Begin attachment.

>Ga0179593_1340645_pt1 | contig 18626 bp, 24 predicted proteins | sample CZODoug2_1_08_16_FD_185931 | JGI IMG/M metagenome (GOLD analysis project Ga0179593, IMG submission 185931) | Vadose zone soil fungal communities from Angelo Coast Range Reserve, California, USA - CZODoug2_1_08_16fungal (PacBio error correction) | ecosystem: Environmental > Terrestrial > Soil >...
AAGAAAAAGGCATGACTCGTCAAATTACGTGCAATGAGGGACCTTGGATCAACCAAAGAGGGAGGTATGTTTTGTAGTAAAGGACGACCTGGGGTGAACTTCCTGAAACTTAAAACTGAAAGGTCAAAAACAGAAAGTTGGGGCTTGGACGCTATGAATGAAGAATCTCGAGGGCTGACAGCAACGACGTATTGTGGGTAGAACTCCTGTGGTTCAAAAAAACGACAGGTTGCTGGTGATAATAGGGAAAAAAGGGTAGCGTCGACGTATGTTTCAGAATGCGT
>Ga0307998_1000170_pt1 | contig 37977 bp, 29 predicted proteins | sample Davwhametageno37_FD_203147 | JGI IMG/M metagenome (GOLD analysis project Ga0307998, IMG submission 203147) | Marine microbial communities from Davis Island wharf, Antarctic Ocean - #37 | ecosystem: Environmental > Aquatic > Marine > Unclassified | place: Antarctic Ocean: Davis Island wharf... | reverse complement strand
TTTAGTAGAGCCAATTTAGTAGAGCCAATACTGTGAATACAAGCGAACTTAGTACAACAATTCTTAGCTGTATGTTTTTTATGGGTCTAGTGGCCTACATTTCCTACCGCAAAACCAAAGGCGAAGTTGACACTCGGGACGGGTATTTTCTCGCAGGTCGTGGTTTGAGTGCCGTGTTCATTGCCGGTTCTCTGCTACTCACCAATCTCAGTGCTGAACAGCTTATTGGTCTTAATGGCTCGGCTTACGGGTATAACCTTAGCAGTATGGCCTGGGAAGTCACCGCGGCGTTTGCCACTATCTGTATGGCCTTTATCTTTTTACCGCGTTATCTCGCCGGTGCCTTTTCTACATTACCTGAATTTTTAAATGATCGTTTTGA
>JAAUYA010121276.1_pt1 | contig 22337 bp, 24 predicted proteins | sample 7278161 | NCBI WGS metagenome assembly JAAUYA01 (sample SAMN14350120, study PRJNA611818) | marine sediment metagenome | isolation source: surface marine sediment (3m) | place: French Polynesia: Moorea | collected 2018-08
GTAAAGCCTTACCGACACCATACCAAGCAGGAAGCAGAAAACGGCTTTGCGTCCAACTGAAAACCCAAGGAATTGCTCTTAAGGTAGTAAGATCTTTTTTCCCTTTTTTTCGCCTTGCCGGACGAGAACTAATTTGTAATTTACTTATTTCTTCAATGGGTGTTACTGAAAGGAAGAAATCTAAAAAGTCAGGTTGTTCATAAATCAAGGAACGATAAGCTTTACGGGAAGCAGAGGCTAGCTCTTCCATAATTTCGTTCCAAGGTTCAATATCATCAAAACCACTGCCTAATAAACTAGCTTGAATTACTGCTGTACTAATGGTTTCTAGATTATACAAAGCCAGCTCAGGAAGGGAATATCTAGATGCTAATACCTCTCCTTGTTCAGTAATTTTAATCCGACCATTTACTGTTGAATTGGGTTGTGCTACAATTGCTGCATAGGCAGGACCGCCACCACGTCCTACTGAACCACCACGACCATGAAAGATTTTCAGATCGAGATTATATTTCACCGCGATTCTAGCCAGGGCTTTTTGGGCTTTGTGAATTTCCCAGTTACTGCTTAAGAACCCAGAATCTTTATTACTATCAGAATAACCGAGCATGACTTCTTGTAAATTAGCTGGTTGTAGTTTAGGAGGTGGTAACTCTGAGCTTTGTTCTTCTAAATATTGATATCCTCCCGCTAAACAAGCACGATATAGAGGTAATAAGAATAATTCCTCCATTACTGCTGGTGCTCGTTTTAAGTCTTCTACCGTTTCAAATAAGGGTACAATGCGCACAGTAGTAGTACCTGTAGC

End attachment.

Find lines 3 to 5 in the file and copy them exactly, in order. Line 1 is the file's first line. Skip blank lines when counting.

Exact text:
>Ga0307998_1000170_pt1 | contig 37977 bp, 29 predicted proteins | sample Davwhametageno37_FD_203147 | JGI IMG/M metagenome (GOLD analysis project Ga0307998, IMG submission 203147) | Marine microbial communities from Davis Island wharf, Antarctic Ocean - #37 | ecosystem: Environmental > Aquatic > Marine > Unclassified | place: Antarctic Ocean: Davis Island wharf... | reverse complement strand
TTTAGTAGAGCCAATTTAGTAGAGCCAATACTGTGAATACAAGCGAACTTAGTACAACAATTCTTAGCTGTATGTTTTTTATGGGTCTAGTGGCCTACATTTCCTACCGCAAAACCAAAGGCGAAGTTGACACTCGGGACGGGTATTTTCTCGCAGGTCGTGGTTTGAGTGCCGTGTTCATTGCCGGTTCTCTGCTACTCACCAATCTCAGTGCTGAACAGCTTATTGGTCTTAATGGCTCGGCTTACGGGTATAACCTTAGCAGTATGGCCTGGGAAGTCACCGCGGCGTTTGCCACTATCTGTATGGCCTTTATCTTTTTACCGCGTTATCTCGCCGGTGCCTTTTCTACATTACCTGAATTTTTAAATGATCGTTTTGA
>JAAUYA010121276.1_pt1 | contig 22337 bp, 24 predicted proteins | sample 7278161 | NCBI WGS metagenome assembly JAAUYA01 (sample SAMN14350120, study PRJNA611818) | marine sediment metagenome | isolation source: surface marine sediment (3m) | place: French Polynesia: Moorea | collected 2018-08